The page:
A co-worker recently inquired as to why our company does not offer a flexible spending plan. Both he and his spouse incur high out-of-pocket medical expenses each year; almost always paying out their entire deductible. If they were able to set some of these monies, let’s say $1,000, aside each year in a flexible spending account they would be able to save about $300.00 a year.
What is a Flexible Spending Plan?
The Flexible Benefit Plan is a program that was enacted by Congress in 1978. The plan allows employees to pay for certain expenses using pre-tax dollars. Employees deduct monies from their paycheck before federal, state, social security and medicare taxes are calculated. The monies are withheld from each paycheck in equal installments and reimbursed once an employee shows proof that the service was rendered. By using the plan, you save approximately 30% in taxes on the qualifying expenses. Employers also save money. They do not have to pay their portion of social security and medicare taxes on your pre-tax deduction.
What types of expenses qualify for reimbursement?
Medical Reimbursement: Expenses paid out-of pocket for medical deductibles, vision care including eye exams, contacts, and glasses, and dental work. Over the counter drugs such as allergy, cold and flu, pain relievers, cough suppressants, anti-inflammatory drugs and smoking cessation items. Walgreen's Pharmacy codes items eligible for reimbursement with an "F" on their receipts. I have noticed purchases of prescription drugs, sunscreen, lip balm and saline solution all coded in this manner.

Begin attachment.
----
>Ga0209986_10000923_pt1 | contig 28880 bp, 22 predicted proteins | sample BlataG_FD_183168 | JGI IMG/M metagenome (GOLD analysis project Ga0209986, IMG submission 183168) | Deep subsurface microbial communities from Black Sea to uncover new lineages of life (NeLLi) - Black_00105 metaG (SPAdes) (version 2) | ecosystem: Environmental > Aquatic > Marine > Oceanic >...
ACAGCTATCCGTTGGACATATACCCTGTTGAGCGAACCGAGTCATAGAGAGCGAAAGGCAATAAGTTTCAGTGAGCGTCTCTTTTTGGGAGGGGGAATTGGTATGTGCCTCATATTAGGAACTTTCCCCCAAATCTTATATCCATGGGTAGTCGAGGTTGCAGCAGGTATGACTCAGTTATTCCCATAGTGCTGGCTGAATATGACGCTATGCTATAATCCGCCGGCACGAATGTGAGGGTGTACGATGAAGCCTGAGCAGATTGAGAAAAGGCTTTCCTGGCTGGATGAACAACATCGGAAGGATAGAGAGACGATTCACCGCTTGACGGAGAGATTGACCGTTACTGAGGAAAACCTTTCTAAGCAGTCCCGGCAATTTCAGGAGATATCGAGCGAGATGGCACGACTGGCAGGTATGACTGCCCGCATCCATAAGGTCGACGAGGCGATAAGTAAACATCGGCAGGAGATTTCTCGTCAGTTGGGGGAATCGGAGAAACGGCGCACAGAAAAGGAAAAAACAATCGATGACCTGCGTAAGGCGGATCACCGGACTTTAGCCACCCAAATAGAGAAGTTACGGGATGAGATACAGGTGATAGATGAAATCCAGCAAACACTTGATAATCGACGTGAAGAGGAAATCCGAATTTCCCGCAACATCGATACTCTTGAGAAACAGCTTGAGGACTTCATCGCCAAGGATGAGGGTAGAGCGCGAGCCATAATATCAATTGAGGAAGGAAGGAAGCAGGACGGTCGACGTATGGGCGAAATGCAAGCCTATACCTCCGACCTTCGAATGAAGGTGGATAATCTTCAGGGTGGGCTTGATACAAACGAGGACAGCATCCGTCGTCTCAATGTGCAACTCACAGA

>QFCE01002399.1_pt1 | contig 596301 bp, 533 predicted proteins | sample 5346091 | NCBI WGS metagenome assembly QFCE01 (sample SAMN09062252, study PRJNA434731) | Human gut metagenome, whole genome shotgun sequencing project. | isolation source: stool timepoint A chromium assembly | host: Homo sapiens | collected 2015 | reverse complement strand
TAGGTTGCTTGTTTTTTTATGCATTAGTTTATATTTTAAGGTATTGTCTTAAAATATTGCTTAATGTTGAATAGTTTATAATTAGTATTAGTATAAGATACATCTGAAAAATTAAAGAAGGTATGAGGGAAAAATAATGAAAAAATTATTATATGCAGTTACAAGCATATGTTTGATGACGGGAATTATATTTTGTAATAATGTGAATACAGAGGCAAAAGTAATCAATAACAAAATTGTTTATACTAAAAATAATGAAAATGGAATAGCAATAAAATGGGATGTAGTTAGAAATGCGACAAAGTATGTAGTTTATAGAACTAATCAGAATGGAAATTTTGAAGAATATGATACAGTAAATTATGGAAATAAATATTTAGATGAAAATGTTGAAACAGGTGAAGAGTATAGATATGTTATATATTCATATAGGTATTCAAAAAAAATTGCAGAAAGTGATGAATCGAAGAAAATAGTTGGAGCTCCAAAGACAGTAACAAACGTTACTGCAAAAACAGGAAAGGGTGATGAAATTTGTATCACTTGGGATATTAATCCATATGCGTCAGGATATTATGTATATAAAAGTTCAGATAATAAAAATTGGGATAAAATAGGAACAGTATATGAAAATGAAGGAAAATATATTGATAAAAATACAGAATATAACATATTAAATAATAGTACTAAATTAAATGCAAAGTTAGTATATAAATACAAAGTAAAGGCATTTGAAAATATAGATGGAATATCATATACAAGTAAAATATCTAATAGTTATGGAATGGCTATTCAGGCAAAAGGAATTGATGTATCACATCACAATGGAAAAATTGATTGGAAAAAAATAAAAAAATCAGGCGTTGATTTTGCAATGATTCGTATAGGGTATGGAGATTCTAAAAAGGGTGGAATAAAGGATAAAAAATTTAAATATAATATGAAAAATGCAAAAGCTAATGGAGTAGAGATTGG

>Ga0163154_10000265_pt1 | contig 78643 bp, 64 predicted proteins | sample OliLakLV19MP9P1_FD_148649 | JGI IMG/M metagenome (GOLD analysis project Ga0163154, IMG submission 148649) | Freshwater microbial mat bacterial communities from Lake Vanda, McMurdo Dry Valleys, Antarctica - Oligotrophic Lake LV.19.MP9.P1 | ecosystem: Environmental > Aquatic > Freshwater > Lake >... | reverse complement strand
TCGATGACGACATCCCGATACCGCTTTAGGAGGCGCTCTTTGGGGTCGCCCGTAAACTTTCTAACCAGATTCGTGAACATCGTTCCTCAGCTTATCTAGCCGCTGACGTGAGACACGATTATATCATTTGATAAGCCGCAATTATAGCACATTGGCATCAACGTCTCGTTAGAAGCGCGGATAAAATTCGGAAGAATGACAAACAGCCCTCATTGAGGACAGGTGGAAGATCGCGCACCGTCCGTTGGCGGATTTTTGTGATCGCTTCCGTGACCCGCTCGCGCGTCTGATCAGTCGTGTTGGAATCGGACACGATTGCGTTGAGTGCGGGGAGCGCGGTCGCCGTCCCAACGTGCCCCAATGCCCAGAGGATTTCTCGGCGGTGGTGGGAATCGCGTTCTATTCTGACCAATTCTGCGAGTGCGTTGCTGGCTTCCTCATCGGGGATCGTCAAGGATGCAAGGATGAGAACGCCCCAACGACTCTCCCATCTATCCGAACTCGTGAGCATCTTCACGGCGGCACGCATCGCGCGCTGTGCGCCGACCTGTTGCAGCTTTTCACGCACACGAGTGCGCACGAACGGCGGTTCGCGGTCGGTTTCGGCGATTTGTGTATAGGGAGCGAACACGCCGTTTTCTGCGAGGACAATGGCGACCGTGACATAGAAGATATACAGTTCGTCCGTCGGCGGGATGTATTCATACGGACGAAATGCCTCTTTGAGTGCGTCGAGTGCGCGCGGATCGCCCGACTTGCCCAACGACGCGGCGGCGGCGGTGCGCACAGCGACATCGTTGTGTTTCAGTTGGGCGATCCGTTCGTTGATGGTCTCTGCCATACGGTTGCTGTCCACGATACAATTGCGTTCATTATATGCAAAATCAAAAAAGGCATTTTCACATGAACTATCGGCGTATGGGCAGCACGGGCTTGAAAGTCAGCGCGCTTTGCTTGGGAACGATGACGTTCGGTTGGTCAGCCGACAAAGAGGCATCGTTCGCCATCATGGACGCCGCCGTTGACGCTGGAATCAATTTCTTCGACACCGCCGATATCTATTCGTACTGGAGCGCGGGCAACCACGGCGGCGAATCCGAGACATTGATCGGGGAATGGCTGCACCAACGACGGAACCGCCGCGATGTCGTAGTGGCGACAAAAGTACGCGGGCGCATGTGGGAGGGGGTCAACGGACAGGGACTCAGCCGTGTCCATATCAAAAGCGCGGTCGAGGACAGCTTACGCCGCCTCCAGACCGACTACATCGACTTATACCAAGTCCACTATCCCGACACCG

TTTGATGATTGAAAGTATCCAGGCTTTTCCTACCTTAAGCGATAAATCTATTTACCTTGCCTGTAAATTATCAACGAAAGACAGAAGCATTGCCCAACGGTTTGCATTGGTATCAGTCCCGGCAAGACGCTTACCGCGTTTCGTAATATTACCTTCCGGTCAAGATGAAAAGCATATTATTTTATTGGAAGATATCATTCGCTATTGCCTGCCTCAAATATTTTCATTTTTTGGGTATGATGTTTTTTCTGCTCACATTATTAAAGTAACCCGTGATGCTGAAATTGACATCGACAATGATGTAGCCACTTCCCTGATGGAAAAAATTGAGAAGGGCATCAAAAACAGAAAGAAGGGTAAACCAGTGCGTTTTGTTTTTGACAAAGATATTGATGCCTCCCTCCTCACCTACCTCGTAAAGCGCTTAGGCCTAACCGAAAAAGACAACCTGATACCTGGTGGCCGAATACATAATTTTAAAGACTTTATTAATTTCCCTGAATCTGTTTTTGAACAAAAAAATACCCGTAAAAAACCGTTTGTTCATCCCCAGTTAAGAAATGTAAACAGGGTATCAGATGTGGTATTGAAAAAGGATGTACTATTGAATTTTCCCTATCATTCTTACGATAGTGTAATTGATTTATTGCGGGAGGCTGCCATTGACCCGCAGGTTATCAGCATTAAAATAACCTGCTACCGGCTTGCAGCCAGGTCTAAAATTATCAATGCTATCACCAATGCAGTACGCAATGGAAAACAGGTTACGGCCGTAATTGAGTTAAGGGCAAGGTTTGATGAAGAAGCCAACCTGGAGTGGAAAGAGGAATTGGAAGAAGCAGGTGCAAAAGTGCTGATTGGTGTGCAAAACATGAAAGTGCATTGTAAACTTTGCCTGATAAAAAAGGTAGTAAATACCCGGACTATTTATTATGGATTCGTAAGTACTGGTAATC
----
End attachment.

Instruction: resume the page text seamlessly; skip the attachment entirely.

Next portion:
Dependent care Reimbursement: Expenses paid for care of a qualified dependent can be paid on a pre-tax basis. You may be able to claim dependent care expenses for children under the age of 13, certain preschool tuition and certain adult care expenses.
Independent Premium Feature: If you do not have insurance coverage through your employer and have purchased an independent policy for either health or dental insurance, you may be allowed to set aside funds pre-tax for those premiums.
Why does our company not institute a plan?
First, we were told that we can not offer a (FSA) Flexible Savings Account in conjunction with an (HSA) Health Savings Account. Our company was contemplating instituting an HSA instead of our current health plan. Despite changing our views on HSA’s, all discussions concerning flexible spending accounts are on hold.
Adding a FSA account would increase the administrative work for our already over burdened payroll department. Initially, instituting a FSA would entail more work, but typically companies contract this service out to a third party, so after the initial set up additional work should be minimal.
Adding an FSA plan will be costly. After the initial set-up costs, the account should pay for itself with the social security and medicare tax savings I previously mentioned.
Honestly, the real reason our company does not institute a FSA is that if an employee leaves the company early in the plan year, after they have been paid out all or the majority of their FSA medical deduction, but before an equal amount has been deducted from their paycheck, our company would be out the difference. In discussions with Human Resource Managers from other companies, I have learned this is usually not the case. The more prevalent scenario is that an employee leaves the company or completes the plan year without using their entire FSA deduction and forfeits their money. One way to minimize losses on both sides is for the employer to cap the amount of monies employees can place in their accounts each year. Also, the employee should use conservative estimates when determining their deduction amounts and only set aside monies for known expenses.
My Perception: The employee benefits of a flexible benefit account outweigh the employer costs of this benefit. I recommend that management consider adding this benefit.